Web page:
support for enabling transformation, few will manage it on their own. Then the

force of the change may dissipate as soon as the sponsor‟s attention diverts

elsewhere. The combination of enabling stronger relationships by dreaming a

future together, a social construction, with a rational, individual learning

opportunity may succeed where one or the other fails more of the time.



Troubles in Palestine loom. Good people are unable to join across a widening

divide. They are each (all) entrenched in their own worldview. If an appreciating

approach engaged us and them and transformation enabled new views, all world

citizens could more clearly see organization development‟s contribution to their

betterment.



Presentation:

Session Purpose: To engage participants in an Appreciative Inquiry process

with overt transformational learning tools so that the participant will experience

core questions in a group setting, use self reflection as a way to enhance ability

to facilitate parts of Appreciative Inquiry and define future learning needs for use

of the combined perspectives.



5 minutes: Introduction of self and session purpose:

Ask participants to describe their prior experience with Appreciative Inquiry and
Transformational Learning.
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20 minutes: Brief Review of Appreciative Inquiry Model and Core Questions




15 minutes: Group customizes Core Questions
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for small group activity. Participants experience creating the questions based on

their interest and energy.



30 minutes: Pairs interview each other

using the Core Questions. Each participant has the direct experience of positive

self and organization talk.



20 minutes: Debrief interviews in large group.



5 minutes: Four lenses of Transformational Learning




10 minutes: Pass out journal pages with self reflection questions.

Participants answer questions individually, then share any responses to exercise.
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15 minutes: Break.

Pass out evaluation for thinking and chatting at Break. How will you evaluate

yourself in this session at the end of it?



10 minutes: Debrief evaluation request.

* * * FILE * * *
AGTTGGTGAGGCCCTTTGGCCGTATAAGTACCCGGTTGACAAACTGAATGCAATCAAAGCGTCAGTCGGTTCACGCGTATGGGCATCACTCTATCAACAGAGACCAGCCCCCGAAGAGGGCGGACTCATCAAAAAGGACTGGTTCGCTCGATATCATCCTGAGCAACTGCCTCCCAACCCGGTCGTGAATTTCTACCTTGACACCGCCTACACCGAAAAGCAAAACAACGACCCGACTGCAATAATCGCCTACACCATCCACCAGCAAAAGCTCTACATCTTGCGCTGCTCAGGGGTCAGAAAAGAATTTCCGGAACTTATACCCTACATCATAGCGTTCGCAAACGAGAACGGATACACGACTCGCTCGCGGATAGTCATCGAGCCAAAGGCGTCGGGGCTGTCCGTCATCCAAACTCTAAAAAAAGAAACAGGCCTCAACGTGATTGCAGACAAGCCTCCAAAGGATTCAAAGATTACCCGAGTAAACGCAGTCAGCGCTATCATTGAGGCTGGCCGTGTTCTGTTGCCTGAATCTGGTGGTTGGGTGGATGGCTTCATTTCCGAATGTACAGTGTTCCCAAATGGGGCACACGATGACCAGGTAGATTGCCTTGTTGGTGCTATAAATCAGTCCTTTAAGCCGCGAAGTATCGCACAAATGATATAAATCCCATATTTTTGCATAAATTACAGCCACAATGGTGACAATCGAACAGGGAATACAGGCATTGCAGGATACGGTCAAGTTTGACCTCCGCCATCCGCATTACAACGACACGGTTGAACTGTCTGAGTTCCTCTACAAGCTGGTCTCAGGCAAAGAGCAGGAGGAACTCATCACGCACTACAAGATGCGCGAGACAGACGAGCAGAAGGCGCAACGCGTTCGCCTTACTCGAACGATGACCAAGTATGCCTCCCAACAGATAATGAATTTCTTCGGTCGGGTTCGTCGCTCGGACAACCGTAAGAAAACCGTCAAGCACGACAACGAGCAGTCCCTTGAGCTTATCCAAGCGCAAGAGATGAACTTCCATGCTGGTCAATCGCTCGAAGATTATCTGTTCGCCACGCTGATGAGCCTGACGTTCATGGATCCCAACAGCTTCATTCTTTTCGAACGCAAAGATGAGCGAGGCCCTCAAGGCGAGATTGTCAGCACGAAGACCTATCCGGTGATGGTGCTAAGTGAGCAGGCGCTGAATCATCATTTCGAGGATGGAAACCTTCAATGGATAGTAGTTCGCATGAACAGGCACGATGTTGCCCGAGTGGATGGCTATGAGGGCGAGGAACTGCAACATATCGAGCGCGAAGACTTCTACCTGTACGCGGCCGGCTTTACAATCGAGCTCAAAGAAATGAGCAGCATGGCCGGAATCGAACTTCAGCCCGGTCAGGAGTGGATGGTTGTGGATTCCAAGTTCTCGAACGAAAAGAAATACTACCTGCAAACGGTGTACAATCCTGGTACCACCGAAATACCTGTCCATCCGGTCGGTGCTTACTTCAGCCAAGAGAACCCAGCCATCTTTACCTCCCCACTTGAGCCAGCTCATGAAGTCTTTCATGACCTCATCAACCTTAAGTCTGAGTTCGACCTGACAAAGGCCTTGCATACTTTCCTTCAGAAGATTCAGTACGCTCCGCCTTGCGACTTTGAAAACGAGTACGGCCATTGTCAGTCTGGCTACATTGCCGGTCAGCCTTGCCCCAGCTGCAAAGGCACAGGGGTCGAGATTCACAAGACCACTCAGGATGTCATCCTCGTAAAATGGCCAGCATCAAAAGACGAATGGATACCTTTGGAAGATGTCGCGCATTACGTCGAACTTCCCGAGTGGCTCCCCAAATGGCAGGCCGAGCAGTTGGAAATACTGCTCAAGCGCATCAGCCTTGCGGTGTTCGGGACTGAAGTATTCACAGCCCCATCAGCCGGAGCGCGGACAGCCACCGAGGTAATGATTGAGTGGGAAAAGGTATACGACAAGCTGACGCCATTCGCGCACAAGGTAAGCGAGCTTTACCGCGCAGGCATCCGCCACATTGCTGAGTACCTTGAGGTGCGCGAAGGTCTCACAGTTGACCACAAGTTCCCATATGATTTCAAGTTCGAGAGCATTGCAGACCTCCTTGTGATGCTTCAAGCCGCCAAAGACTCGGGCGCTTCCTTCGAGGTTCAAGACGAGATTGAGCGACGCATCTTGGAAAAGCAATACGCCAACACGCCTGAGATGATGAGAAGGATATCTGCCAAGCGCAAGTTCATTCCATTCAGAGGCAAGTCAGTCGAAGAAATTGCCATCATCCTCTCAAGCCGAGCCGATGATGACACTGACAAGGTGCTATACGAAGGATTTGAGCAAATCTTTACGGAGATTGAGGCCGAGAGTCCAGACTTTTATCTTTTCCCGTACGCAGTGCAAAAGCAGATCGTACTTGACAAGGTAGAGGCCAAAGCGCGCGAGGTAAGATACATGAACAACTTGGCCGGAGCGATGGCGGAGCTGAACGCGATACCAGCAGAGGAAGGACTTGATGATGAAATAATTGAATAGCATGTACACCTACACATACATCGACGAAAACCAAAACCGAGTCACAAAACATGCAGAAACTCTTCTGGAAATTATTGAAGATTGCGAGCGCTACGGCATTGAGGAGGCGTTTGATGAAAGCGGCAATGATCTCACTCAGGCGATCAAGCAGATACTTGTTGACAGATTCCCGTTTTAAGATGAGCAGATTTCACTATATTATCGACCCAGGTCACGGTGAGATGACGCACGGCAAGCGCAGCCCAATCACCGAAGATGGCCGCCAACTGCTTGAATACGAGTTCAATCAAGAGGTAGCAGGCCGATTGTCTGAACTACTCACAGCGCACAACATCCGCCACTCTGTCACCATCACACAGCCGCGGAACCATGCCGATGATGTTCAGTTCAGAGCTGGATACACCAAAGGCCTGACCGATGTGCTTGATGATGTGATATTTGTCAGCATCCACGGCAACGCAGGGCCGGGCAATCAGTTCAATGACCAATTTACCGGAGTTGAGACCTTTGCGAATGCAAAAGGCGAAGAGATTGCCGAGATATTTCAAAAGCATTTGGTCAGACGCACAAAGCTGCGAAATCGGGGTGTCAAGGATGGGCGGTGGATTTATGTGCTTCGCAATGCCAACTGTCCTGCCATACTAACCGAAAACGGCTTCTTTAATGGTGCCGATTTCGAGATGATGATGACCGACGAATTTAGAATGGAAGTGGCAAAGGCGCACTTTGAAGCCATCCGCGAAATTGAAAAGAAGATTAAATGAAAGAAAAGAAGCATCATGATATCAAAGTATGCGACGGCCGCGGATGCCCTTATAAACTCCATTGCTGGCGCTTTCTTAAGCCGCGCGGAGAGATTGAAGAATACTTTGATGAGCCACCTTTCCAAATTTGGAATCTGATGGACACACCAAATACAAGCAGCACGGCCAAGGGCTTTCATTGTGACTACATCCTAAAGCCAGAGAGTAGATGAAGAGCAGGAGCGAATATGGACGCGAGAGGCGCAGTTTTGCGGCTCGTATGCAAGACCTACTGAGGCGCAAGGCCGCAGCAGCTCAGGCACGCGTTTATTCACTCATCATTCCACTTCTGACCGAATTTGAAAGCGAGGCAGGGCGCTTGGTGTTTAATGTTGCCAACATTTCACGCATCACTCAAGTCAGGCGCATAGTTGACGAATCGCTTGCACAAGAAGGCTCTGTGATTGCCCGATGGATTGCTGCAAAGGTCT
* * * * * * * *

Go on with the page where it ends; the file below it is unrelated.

40 minutes: Using the four lenses, participants design next part of

session. Arrange own teams for discovery. Sample questions: How many

teams? Who facilitates? What do you want to discover together? What do you

want to learn about self, process, others? What do you want from facilitator?

10 minutes: Second journal sheet with questions for self reflection

Questions about self participation, internal resistance.



40 minutes: Deliver on participant design



20 minutes: Final comments and self evaluations.
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References:

      Argyris, C. (1994). Knowledge for Action: A Guide to Overcoming

Barriers to Organizational Change. San Francisco: Jossey-Bass.

      Argyris, C. (1997). Learning and Teaching: A Theory of Action

Perspective. Journal of Management Education. Vol. 21, No. 1, 9-26.

      Bateson, G. (1972). Steps to an Ecology of Mind. Northvale, NJ: Jason

Aronson, Inc.

      Baumgartner, L. (2001). An Update on Transformational Learning. New

Directions for Adult and Continuing Education. No. 89, Spring.

      Cahill-Weber Group. (1997). Creating the Future: The Leadership

Challenge. An executive development program designed for The Darden

Graduate School of Business at the University of Virginia.

      Coutu, D. (2002). Edgar H. Schein: The Anxiety of Learning. Harvard

Business Review. Vol. 80, No. 3., 100-106.

      Cox, M. (1990). Interview with Paulo Freire. Omni. New York: April,

Vol. 12, No. 7, 74-94

      Cooperrider, D., Srivastva, S. (1987). Appreciative Inquiry in

Organizational Life. In Pasmore, W., Woodman, R. (Eds.) Research in

Organizational Change and Development, Vol. 1. Greenwich, CT: JAI Press.

      Daloz, L. (1986). Effective Teaching and Mentoring. San Francisco:

Jossey Bass

      Dirkx, J. (1997). Nurturing Soul in Adult Learning. New Directions for

Adult and Continuing Education. No. 74, Summer.
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      Dirkx, J. (1999). Invited Reaction: Managers as facilitators of learning in

learning organizations. Human Resource Development Quarterly. Summer.

      Freire, P. (2002). Pedagogy of the Oppressed: 30th Anniversary Edition.

New York: Continuum.

      Kegan, R. (1982). The Evolving Self. Cambridge, MA: Harvard

University Press.

      Kegan, R. (2000). What „Form‟ Transforms?: A Constructive-

Developmental Perspective on Transformational Learning. In J. Mezirow and

Associates (Eds.), Learning as Transformation: Critical Perspectives on a

Theory in Progress. San Francisco: Jossey-Bass.

      Mezirow, J. (1996). Contemporary Paradigms of Learning. Adult

Education Quarterly. Vol. 46, No. 3, 158-172.

      Mezirow, J. (1997). Transformative Learning: Theory to Practice. New

Directions for Adult and Continuing Education. No. 74, Summer.

      Mezirow, J. (1998). On critical reflection. Adult Education Quarterly. Vol.

48, No. 3, 185-195.

      Senge, P. (1990). The Fifth Discipline: The Art and Practice of The

Learning Organization. New York: Currency Doubleday.

      Torbert. W. (1972). Learning from Experience: Toward Consciousness.

New York: Columbia University Press.

      Watkins, J., Cooperrider, D. (2000). Appreciative Inquiry: A

Transformative Paradigm. OD Practitioner, Vol. 32, No. 1.